The sprawling open-pit coal mine of Garzweiler in West Germany has already consumed some 20 villages. But as it grows like a tumor on fertile farmland, a monstrous excavator with its spinning guillotine demands one last sacrifice.
After a long battle, all residents of the modest hamlet of Lützerath have now sold themselves to coal giant RWE, the last holdout having left a few weeks ago. But the village itself is only a symbol. Campaigners fear its destruction will be a license to mine 280 million tons of lignite, or lignite – the most polluting of its kind – below it.
Hundreds of climate activists have spent two years setting up a blockade in Lützerath to prepare for this moment. They’ve created a DIY fortress and the last line of defense against the expansion of the 200m deep mine they watch from their treehouses.
While one could argue about the merits of throwing soup at masterpieces of art to publicize the climate crisis, this youth-driven movement is now fighting on the front line to limit temperature rise to 1.5 degrees Celsius – that mythical goal of the Paris Climate Agreement that may already be out of reach.
After saving the nearby Hambach forest and several other villages on the outskirts of Garzweiler that were destined to be chewed up and spat out, these climate activists think they can stay in Lützerath for a stay of execution. And they do so during the warmest start of the year ever recorded.
As a phalanx of police in riot gear surrounds Lützerath and sometimes clashes with the defenders, it was encouraging to see the world finally take note of this latest stand on the brink of an abyss.
Mining coal that Germany does not need
The Lützerath blockades rightly feel betrayed by Germany’s Green Party, which is now part of the ruling federal coalition government. Robert Habeck, co-head of the Greens and Minister for Economic Affairs and Climate Action, gave the go-ahead for the destruction of the village after getting RWE to agree to a coal phase-out in 2030 – eight years ahead of schedule. He blamed the war in Ukraine and the energy crisis for the compromise, having already reactivated several coal plants.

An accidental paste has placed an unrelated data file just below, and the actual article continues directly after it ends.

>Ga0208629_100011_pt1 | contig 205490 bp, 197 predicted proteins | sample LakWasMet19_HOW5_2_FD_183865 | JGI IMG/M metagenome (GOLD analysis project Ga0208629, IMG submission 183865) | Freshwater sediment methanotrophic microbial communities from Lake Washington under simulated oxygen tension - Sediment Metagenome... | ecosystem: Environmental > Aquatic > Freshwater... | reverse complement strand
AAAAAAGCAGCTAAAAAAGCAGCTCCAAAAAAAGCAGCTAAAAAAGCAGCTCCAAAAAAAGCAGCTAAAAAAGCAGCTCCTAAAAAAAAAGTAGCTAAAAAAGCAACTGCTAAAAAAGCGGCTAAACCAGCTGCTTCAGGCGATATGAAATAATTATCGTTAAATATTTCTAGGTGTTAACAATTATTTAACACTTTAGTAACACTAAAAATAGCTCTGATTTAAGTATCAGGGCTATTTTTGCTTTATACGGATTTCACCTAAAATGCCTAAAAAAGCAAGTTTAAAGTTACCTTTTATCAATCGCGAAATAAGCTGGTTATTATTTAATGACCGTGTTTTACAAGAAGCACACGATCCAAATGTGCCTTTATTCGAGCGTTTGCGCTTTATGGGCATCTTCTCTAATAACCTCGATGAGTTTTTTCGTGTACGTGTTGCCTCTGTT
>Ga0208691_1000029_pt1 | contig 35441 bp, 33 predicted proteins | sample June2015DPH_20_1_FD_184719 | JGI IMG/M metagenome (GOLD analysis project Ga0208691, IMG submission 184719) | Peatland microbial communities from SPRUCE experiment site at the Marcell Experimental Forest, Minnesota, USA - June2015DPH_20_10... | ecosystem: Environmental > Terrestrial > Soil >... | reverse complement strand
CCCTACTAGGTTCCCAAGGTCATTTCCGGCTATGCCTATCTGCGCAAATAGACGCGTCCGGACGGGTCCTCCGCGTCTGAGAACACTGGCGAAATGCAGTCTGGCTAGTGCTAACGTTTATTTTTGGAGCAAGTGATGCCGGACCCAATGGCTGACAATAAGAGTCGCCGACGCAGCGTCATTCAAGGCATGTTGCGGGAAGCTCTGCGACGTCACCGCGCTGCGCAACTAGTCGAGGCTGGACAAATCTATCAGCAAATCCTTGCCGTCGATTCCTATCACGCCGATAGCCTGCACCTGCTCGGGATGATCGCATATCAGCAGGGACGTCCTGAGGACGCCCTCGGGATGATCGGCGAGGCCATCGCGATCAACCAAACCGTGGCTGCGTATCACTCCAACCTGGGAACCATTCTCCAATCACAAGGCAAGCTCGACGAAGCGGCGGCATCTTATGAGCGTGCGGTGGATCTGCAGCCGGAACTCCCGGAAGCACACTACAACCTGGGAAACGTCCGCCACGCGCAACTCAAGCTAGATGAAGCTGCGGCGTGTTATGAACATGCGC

But Habeck has put Germany’s climate goals on the line. This one village is a Trojan horse. There is legitimate concern that Europe’s biggest polluter will now step up its coal mining ahead of the phase-out, meaning that emissions will in fact not be reduced. And let’s not forget that RWE is suing the Dutch government for billions of euros for daring to get out of coal and limiting its profits.
The fact that Germany doesn’t even need the Lützerath coal makes the mine expansion an even bigger insult to the climate movement.
A recent study by the Technical University of Berlin and the European University of Flensburg is one of many that concluded that Germany has enough existing coal reserves to compensate for the loss of Putin’s gas. In any case, the coal from the Lützerath will not be processed in time to meet the current energy shortage.
The energy crisis does not justify compromise
And yet the media continues to ask climate activists the same question: it’s just one village, why not walk away and accept a compromise, then it’s all over?
But with temperatures set to rise by at least 2.5 degrees Celsius under the current Paris-insufficient emission reduction pledges, there is no room for compromise.
As Russia’s war in Ukraine continues indefinitely, governments and Big Coal can no longer weaponize energy crises to justify climate-destroying fossil fuel expansion.
That’s why thousands of protesters from all over Germany and beyond gathered at Lützerath – and will come again this weekend.
Standing on the thin spit of land between the 900-year-old hamlet and the escarpment of Garzweiler, the occupiers marked a line in the proverbial coal sand.
If they hold out this week and more reinforcements and global media attention follow, the village that stands in the way of a final foray into fossil fuels deserves to survive.
Edited by: Tamsin Walker